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Mar 18, 2009
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Japan retailer Aeon cuts national brand prices

By
Reuters
Published
Mar 18, 2009

* Prices of 3,400 national brand items cut 20-35 percent

* Says cuts to own-label items alone not enough

* Companies prepared to sacrifice gross margin

By Taiga Uranaka

TOKYO, March 18 (Reuters) - Japan's second-largest retailer Aeon Co Ltd is marking down prices of 3,400 national brand items by 20 to 35 percent, extending a discounting wave as top stores chains seek to attract increasingly price-sensitive shoppers.

"Customers are seeking low prices," said Aeon President Motoya Okada at a briefing.

Consumers have been sharply cutting back spending to ride out the recession, shunning discretionary items such as clothing and trading down in daily necessities.

Aeon, which operates Jusco general merchandising stores and Maxvalu supermarkets, said last month it would cut prices of a third of its "Top Valu" private label items.

Okada said private label items alone cannot win customers' support and his company also had to mark down prices of national brand goods such as Kao Corp body soap and Ajinomoto instant foods.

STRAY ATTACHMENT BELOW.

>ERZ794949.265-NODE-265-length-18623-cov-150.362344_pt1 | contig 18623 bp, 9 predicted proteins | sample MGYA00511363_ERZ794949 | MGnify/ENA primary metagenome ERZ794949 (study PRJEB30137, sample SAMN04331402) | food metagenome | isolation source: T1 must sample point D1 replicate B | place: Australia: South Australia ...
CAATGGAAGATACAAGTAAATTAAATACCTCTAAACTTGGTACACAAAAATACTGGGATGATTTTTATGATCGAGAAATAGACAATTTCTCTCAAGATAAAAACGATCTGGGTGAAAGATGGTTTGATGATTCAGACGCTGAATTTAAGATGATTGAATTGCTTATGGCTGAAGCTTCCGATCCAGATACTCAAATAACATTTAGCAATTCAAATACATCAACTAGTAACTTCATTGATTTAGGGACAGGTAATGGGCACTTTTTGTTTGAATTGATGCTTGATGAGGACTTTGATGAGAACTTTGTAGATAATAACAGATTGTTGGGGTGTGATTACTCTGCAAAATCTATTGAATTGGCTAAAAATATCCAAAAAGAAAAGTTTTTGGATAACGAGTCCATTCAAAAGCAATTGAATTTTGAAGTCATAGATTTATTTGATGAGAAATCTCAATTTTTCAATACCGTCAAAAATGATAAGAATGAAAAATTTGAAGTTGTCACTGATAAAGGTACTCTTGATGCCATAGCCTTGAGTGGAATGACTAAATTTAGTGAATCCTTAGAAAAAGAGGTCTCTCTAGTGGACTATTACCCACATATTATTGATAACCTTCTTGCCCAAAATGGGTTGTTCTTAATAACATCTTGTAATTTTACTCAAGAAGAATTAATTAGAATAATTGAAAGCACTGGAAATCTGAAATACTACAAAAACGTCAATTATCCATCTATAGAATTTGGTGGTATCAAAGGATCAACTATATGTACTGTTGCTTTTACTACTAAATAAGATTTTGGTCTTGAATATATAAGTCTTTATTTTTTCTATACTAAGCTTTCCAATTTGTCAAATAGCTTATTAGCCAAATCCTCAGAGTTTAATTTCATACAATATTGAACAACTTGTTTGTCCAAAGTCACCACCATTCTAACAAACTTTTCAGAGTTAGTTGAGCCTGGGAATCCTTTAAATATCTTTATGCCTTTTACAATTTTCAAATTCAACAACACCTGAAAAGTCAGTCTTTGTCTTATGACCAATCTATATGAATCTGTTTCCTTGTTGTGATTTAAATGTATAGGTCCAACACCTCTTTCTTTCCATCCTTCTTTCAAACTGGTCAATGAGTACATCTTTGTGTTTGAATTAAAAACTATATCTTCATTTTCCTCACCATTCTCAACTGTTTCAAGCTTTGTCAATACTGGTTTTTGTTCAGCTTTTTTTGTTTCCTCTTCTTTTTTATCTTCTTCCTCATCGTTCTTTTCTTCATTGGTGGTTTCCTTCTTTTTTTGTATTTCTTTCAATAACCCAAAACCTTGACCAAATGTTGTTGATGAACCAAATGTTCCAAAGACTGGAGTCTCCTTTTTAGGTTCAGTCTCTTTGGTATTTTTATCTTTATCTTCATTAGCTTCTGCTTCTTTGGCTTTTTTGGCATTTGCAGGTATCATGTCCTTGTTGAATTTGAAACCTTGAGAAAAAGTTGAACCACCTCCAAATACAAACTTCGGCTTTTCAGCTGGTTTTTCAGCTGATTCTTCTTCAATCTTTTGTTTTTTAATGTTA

Its bigger rival Seven & I Holdings said earlier this week its supermarket chain Ito-Yokado would mark down 2,600 items including cup noodles and shirts by 15 to 30 percent at its 175 stores.

"Since last year's (collapse of) Lehman, the Japanese economy took a sharp turn to worse and the retail environment has become more dire," said Ito-Yokado President Atsushi Kamei.

While Aeon and Seven & I say they have been able to bring down product costs through improvements in procurement and other efforts, they admit gross margin is not their top priority.

"We are sacrificing it more or less," Ito-Yokado's Kamei said when asked about the markdown's impact on gross margin. "It cannot be helped. Now, customers are deciding market prices."

Aeon, which expects its first annual net loss in seven years for the year ended in February, said it would cut about 1.3 billion yen ($13.2 million) in personnel costs by skipping bonuses for executives and cutting salaries for some 1,200 employees in management positions.

"It's wrong to try to secure margin at the expense of sales, and it's not feasible in most cases," Okada said. "We would rather go after topline while cutting costs." (Editing by David Holmes) ($1=98.47 Yen)

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